I hadn’t ever heard of Abide with Me until a friend sent it in the mail, thinking I’d enjoy it. It’s a beautiful book about a pastor whose wife dies, leaving him with two small children.
The opening lines tell you that in the town of West Annett “the winters used to be especially long.” This introduces one of the recurring features of the book: the weather, the seasons, and especially the winter provide more than simply a setting. They almost become a character in their own right.
The book itself is filled with all the stereotypical crap of small-town church folk using the church for self-satisfaction, positioning, and a gossip channel, a situation into which a gifted and idealistic young seminary grad steps for his first call.
The book is laced with Bonhoeffer and hymnody. It’s the kind of work that clearly would repay multiple readings, as the various threads of the story-telling are too rich to be taken in on a first pass (at least, if you read like I do…). Abide with Me does not posses the haunting beauty of Gilead, but is still well worth reading.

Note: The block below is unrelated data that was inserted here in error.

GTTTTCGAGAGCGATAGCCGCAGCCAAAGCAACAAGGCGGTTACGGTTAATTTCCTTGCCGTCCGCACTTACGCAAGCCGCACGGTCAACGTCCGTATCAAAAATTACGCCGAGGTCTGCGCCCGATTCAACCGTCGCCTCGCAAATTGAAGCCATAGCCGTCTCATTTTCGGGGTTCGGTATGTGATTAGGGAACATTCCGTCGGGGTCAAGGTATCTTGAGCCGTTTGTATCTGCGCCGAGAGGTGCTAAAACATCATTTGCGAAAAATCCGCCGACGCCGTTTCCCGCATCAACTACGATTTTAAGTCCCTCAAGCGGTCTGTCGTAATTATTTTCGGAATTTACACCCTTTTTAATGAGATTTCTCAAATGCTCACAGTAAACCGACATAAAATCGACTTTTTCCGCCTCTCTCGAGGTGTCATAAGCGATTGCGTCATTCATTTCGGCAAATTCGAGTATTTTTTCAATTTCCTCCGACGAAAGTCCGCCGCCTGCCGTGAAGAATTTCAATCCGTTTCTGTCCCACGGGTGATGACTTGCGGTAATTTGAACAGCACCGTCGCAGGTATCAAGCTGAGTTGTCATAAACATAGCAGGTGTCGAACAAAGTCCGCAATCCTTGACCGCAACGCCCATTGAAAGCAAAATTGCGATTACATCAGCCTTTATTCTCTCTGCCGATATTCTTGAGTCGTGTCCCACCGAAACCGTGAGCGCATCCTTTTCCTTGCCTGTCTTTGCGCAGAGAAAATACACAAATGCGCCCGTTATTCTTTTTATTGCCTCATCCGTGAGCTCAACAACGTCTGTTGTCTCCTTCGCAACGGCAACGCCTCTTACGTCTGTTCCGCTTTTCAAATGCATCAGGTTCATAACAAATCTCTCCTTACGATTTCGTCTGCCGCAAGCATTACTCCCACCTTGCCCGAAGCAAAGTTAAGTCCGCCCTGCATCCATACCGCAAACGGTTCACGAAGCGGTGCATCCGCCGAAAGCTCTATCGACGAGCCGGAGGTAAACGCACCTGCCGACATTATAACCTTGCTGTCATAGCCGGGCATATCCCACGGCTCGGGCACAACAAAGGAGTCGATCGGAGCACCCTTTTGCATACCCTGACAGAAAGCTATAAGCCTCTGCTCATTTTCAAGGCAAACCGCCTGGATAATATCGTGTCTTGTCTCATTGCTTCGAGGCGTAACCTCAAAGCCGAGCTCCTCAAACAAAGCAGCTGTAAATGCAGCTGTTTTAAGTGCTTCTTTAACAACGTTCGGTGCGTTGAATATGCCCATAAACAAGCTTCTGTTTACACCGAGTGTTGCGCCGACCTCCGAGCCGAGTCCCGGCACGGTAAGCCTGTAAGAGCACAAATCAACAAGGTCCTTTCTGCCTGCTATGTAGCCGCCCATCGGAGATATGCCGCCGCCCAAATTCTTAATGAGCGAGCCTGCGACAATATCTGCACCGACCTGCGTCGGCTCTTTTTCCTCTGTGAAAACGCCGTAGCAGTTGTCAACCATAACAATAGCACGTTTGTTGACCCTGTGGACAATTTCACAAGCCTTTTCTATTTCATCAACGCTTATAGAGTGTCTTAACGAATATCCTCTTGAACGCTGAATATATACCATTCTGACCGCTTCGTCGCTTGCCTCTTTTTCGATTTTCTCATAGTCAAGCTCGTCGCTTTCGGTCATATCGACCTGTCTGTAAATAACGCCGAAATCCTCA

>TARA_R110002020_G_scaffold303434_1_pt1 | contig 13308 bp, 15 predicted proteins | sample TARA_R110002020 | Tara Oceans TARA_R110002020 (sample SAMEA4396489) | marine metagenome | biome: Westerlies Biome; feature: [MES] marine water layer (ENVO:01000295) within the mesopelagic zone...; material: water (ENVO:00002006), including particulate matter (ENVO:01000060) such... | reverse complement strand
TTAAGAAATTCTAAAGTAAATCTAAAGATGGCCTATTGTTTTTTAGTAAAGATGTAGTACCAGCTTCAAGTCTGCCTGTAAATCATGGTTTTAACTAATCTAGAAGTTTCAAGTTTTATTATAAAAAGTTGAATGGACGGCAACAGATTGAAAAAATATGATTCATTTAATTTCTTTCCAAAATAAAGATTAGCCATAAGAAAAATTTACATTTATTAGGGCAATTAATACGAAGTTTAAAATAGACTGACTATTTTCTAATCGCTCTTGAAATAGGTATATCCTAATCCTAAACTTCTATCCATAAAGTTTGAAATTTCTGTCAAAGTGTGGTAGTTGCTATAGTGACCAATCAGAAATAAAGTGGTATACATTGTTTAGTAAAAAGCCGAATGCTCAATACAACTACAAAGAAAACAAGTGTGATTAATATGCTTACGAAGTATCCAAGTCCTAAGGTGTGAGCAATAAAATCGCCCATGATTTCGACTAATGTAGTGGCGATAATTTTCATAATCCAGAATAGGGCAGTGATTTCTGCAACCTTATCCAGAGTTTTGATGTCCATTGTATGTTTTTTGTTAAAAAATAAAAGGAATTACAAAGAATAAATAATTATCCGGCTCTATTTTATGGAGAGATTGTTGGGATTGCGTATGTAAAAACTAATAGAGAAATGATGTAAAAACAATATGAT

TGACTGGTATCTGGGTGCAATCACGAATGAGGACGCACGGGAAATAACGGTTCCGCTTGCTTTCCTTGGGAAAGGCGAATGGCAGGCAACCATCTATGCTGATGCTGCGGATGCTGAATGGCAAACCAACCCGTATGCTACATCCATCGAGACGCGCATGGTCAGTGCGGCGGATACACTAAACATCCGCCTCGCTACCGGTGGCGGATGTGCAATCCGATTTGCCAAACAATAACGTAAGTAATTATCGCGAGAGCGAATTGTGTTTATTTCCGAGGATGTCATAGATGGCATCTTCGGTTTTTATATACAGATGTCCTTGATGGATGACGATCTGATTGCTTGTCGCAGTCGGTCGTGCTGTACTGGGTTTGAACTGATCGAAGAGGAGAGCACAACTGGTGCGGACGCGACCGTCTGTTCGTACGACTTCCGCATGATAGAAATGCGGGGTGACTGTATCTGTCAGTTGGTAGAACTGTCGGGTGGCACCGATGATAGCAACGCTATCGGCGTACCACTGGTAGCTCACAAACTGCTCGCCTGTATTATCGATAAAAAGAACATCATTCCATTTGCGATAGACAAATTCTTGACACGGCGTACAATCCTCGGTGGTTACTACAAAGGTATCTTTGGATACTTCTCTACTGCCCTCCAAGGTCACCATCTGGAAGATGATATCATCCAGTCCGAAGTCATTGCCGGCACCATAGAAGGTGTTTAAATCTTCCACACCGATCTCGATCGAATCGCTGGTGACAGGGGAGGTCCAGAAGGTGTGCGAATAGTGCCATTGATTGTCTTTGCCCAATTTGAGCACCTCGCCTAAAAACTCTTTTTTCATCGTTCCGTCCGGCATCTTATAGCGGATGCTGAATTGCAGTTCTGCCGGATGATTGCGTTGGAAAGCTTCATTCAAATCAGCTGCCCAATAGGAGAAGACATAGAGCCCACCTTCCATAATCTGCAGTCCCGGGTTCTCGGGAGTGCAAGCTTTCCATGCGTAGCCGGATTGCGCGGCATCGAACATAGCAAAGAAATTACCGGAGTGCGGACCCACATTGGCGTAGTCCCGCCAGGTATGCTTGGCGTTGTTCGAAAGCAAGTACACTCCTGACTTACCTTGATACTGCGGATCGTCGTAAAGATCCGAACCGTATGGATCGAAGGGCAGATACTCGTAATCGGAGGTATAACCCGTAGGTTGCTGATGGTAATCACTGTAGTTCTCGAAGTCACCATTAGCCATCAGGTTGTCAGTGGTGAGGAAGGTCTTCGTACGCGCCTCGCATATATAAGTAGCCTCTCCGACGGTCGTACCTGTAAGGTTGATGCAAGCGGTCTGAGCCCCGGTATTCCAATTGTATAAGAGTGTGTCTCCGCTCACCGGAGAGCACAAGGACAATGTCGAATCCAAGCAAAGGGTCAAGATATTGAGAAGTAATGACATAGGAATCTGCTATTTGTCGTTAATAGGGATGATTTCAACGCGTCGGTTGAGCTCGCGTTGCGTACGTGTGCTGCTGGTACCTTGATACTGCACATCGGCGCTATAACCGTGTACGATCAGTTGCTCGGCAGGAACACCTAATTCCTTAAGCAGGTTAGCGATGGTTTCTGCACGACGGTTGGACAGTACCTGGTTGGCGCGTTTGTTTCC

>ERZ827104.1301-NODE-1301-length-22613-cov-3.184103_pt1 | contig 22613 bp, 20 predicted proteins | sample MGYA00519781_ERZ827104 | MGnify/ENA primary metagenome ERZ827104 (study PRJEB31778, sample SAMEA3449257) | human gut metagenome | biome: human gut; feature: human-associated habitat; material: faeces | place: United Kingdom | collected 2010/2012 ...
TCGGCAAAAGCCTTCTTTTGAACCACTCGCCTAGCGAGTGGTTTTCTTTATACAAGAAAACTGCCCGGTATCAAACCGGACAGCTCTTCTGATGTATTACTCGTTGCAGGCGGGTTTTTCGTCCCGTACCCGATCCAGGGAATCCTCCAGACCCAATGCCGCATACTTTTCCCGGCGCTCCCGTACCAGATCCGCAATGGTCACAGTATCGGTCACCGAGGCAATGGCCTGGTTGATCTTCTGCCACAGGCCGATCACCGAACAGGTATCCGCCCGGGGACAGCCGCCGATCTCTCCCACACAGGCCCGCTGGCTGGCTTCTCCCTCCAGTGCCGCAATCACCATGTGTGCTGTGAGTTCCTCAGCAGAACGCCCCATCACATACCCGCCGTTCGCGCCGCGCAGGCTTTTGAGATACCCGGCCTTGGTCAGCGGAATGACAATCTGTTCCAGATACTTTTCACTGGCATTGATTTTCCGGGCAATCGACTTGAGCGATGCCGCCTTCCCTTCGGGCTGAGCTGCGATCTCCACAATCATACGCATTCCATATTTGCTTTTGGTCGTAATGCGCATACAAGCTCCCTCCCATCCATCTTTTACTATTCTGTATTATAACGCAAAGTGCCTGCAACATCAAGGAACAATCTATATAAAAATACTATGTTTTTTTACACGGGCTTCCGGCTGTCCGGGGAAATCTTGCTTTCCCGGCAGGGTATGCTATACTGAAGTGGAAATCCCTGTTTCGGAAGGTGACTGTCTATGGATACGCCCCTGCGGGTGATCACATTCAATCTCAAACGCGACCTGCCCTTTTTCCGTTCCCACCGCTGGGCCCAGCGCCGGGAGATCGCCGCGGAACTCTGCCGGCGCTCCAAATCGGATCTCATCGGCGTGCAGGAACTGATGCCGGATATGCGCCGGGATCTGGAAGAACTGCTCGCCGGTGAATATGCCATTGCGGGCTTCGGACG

The story is one of unraveling. The first 260 of the less than 300 pages are spent descending into a nadir of seemingly irreconcilable antagonism. As the pastor finds himself less and less able to cope with the strain of his loss and the strain his daughters are experiencing, relationships begin to sour and rumors start flying.
Without giving too much away, what made the story for me was the scene in which the story finds its redemption. Honestly, I had gotten to the point with the parishioners that I assumed most of them were beyond redemption and we were going to be left with a huge mess at the end. But Strout puts together a scene that resonates deeply with the sort of redemption scenes Luke constructs for us in Acts: a moment when people look upon the one in whose misery they are complicit and realize that they need forgiveness.
Some of the most penetrating insights come as the story begins to resolve. They include this realization: often it is as hard, if not harder, to receive love as it is to extend it.